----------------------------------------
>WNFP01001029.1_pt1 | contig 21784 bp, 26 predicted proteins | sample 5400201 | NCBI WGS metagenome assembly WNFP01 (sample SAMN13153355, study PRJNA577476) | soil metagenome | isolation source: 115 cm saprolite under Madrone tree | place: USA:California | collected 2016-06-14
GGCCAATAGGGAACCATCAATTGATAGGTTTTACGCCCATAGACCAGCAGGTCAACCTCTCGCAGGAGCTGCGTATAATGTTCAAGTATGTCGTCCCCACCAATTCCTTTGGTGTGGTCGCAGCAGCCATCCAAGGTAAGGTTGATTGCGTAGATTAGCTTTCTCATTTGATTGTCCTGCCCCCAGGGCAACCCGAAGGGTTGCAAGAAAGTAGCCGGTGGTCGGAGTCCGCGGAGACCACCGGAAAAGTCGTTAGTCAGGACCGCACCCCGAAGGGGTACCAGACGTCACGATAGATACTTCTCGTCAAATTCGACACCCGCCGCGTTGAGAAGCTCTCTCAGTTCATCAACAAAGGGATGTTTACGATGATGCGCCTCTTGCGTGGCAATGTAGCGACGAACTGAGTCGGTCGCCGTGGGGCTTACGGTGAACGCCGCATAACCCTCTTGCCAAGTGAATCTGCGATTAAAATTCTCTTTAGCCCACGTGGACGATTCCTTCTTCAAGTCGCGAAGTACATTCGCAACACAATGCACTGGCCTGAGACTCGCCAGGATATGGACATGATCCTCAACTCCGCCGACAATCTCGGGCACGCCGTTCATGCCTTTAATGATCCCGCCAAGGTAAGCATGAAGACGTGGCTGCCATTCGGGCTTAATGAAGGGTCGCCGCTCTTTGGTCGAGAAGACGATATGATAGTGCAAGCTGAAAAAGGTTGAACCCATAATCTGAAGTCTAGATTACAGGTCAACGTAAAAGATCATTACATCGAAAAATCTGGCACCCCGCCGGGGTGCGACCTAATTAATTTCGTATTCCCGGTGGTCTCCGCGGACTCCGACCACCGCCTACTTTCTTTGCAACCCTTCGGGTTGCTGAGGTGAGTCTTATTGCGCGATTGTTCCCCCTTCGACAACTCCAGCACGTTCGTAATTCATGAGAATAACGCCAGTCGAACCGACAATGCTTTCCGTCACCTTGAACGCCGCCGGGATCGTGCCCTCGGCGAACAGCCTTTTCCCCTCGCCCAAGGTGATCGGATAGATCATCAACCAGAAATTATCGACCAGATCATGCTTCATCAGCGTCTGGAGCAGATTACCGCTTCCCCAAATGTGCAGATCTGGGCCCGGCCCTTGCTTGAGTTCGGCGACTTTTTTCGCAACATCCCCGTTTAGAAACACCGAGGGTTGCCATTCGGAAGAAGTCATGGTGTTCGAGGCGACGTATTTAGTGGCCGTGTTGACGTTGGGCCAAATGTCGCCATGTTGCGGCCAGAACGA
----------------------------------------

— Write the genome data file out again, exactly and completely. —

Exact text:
>WNFP01001029.1_pt1 | contig 21784 bp, 26 predicted proteins | sample 5400201 | NCBI WGS metagenome assembly WNFP01 (sample SAMN13153355, study PRJNA577476) | soil metagenome | isolation source: 115 cm saprolite under Madrone tree | place: USA:California | collected 2016-06-14
GGCCAATAGGGAACCATCAATTGATAGGTTTTACGCCCATAGACCAGCAGGTCAACCTCTCGCAGGAGCTGCGTATAATGTTCAAGTATGTCGTCCCCACCAATTCCTTTGGTGTGGTCGCAGCAGCCATCCAAGGTAAGGTTGATTGCGTAGATTAGCTTTCTCATTTGATTGTCCTGCCCCCAGGGCAACCCGAAGGGTTGCAAGAAAGTAGCCGGTGGTCGGAGTCCGCGGAGACCACCGGAAAAGTCGTTAGTCAGGACCGCACCCCGAAGGGGTACCAGACGTCACGATAGATACTTCTCGTCAAATTCGACACCCGCCGCGTTGAGAAGCTCTCTCAGTTCATCAACAAAGGGATGTTTACGATGATGCGCCTCTTGCGTGGCAATGTAGCGACGAACTGAGTCGGTCGCCGTGGGGCTTACGGTGAACGCCGCATAACCCTCTTGCCAAGTGAATCTGCGATTAAAATTCTCTTTAGCCCACGTGGACGATTCCTTCTTCAAGTCGCGAAGTACATTCGCAACACAATGCACTGGCCTGAGACTCGCCAGGATATGGACATGATCCTCAACTCCGCCGACAATCTCGGGCACGCCGTTCATGCCTTTAATGATCCCGCCAAGGTAAGCATGAAGACGTGGCTGCCATTCGGGCTTAATGAAGGGTCGCCGCTCTTTGGTCGAGAAGACGATATGATAGTGCAAGCTGAAAAAGGTTGAACCCATAATCTGAAGTCTAGATTACAGGTCAACGTAAAAGATCATTACATCGAAAAATCTGGCACCCCGCCGGGGTGCGACCTAATTAATTTCGTATTCCCGGTGGTCTCCGCGGACTCCGACCACCGCCTACTTTCTTTGCAACCCTTCGGGTTGCTGAGGTGAGTCTTATTGCGCGATTGTTCCCCCTTCGACAACTCCAGCACGTTCGTAATTCATGAGAATAACGCCAGTCGAACCGACAATGCTTTCCGTCACCTTGAACGCCGCCGGGATCGTGCCCTCGGCGAACAGCCTTTTCCCCTCGCCCAAGGTGATCGGATAGATCATCAACCAGAAATTATCGACCAGATCATGCTTCATCAGCGTCTGGAGCAGATTACCGCTTCCCCAAATGTGCAGATCTGGGCCCGGCCCTTGCTTGAGTTCGGCGACTTTTTTCGCAACATCCCCGTTTAGAAACACCGAGGGTTGCCATTCGGAAGAAGTCATGGTGTTCGAGGCGACGTATTTAGTGGCCGTGTTGACGTTGGGCCAAATGTCGCCATGTTGCGGCCAGAACGA